In this and the following posts we would like to inroduce you to the people we interviewed during May 2011. All in all we did about ten interviews, and you are about to meet the first three voices of Radioactivists: Hajime Matsumoto and Chigaya Kinoshita.

“I believe Japan is going to change. It must. A sense of values has been undermined. The people who have long trusted the government and the mass media don’t know what to do now. Many appear to be thinking that we should not only rebuild the disaster area, but Japan as a whole, on our own, from scratch. I want to scrap all the shitty stuff first.”

Activist and Head of Shirôto no ran (“Revolt of the Amateurs”)

Hajime Matsumoto is a rare sight in Japan. Since his time at university he has been politically engaged and in 2004 he founded Shirôto no ran, the “Revolt of the Amateurs” in Kôenji, Tokyo, and they opened one shop after another, including second hand and recycle shops, vegan cafes and bars for people to meet and discuss the stuff they are interested in. In doing so he and his friends created a lively neighborhood, where people are free to express themselves. It is all about D.I.Y.-culture and gaining independence of social norms.
In these days, since 3/11, the people around Hajime Matsumoto are organizing the most tremendous demonstrations Tokyo has seen since the 1970s. More than 15.000 people usually join those anti-nuclear rallies. It has become quite a social phenomenon in a place that isn’t famous for its active street protest culture. But maybe the time has finally come to change now.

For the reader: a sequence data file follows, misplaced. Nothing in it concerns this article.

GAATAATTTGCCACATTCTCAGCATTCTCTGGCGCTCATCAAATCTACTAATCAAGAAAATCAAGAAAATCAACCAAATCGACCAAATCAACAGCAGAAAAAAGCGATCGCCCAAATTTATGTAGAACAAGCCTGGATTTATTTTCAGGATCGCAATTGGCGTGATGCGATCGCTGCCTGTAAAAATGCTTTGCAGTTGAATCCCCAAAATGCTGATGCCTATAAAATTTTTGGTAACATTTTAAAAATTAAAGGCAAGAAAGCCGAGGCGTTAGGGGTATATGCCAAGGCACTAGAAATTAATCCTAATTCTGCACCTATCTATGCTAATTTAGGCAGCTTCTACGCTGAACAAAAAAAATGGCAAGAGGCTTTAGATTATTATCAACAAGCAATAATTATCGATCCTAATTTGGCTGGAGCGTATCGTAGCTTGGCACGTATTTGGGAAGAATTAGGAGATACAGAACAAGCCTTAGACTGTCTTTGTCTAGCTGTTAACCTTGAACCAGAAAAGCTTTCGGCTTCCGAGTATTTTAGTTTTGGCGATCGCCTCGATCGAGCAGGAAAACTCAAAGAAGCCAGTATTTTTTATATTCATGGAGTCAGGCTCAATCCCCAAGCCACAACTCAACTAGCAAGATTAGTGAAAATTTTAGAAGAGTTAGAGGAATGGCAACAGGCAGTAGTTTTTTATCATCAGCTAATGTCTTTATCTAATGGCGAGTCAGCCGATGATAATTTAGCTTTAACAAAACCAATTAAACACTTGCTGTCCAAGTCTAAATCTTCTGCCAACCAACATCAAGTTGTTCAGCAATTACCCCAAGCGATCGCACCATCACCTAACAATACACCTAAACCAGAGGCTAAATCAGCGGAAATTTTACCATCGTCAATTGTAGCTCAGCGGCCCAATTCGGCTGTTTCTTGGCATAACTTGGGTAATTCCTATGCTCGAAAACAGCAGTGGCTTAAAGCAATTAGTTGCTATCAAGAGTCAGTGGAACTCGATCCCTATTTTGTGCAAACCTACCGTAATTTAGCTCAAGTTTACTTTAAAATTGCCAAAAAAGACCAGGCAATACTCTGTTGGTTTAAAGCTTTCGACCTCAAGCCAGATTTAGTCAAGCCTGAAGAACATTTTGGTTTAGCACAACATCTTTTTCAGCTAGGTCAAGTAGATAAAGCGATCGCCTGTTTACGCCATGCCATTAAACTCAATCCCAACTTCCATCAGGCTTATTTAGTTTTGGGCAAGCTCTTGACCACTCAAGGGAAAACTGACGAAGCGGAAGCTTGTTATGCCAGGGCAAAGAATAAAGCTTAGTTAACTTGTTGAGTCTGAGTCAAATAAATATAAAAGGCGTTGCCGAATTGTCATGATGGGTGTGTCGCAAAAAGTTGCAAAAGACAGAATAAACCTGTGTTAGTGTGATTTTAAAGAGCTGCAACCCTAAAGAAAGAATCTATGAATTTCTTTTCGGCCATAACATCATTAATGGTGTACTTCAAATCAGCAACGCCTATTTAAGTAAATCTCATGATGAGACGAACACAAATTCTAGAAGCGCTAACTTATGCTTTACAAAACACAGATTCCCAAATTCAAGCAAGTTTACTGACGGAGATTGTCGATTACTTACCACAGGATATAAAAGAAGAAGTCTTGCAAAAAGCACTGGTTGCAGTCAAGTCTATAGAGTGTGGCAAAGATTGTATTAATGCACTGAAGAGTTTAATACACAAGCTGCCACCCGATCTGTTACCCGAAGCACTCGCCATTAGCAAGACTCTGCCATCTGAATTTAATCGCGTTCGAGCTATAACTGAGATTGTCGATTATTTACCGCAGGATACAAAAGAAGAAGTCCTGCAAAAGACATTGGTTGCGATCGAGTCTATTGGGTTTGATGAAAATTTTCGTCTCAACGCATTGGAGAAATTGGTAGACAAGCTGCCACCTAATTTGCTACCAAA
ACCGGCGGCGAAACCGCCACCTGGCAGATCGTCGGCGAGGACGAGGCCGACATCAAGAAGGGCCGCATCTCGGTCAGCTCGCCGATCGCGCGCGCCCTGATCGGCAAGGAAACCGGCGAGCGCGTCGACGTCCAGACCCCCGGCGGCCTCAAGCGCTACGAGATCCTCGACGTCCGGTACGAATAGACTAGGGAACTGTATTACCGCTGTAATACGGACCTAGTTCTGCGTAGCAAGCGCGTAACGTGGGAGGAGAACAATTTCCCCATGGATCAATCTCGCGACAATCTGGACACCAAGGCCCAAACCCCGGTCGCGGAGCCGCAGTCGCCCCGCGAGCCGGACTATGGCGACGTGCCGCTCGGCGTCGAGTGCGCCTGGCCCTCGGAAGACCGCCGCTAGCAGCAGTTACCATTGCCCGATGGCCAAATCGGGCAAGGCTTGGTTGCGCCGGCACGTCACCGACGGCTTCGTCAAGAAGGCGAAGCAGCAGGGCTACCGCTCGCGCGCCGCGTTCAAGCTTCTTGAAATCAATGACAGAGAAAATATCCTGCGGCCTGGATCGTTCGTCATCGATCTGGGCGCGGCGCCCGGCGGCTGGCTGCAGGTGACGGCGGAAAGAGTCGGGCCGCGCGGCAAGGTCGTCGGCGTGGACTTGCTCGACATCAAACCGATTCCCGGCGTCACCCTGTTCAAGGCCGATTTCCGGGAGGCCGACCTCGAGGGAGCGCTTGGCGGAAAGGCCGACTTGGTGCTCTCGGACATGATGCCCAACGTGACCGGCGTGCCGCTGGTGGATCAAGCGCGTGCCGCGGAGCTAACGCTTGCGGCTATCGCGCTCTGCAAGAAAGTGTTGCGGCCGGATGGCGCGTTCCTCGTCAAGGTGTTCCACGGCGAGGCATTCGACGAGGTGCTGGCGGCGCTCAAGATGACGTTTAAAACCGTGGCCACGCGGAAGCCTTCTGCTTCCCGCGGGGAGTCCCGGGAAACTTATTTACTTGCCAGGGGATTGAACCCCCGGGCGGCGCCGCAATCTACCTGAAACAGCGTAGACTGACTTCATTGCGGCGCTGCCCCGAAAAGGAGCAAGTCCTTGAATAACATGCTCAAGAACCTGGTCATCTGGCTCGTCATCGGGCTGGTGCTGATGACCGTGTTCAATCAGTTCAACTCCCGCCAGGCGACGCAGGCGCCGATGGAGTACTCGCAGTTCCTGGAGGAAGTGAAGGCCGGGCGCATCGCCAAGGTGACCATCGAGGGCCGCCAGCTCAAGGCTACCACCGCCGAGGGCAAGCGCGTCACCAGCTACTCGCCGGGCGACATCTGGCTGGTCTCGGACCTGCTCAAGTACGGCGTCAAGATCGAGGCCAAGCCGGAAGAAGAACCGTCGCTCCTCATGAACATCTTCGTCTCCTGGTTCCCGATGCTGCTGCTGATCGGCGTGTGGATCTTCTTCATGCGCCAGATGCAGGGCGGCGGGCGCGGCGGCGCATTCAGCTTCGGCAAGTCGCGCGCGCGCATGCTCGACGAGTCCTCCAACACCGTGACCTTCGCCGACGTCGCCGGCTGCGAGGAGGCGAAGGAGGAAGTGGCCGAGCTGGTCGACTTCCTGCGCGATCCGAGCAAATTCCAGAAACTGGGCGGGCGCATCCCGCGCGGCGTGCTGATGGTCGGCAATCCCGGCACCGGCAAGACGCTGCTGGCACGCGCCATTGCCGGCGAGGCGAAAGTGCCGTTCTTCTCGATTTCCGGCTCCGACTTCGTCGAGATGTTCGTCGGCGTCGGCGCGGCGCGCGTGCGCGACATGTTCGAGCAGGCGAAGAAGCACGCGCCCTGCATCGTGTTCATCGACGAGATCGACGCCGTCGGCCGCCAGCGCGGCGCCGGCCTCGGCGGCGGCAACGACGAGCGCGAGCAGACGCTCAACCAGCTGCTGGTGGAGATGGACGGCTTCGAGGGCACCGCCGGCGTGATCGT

“We can formulate a question from our experience. What the international media call Japanese stoicism and conformism, may have something to do with two things: one is that we did not know what to do; the other is a problem of Japanese society itself. For instance, yesterday [May 7th, Anti-Nuke-Demo in Shibuya] many people were marching against nuclear power plants. Indeed, a rally like this or the rally of April 10th in Kôenji has not taken place for 2 or 3 decades in Japan. Something in Japanese society that used to allow the people to open their mouth, or to claim their rights was lost at some point. I am convinced that what is called ‘Japanese conformism’ stems from the society’s structure in itself.”

Political Scientist
Chigaya Kinoshita is a well-known political scientist working in Tokyo. Recently he has been teaching about nuclear power issues at the Kôgakuin University, and he publishes articles about his theories on the current situation in Japan in the online journal J-Fissures: see Dystopia of Civil Society Part 1 and Part 2.


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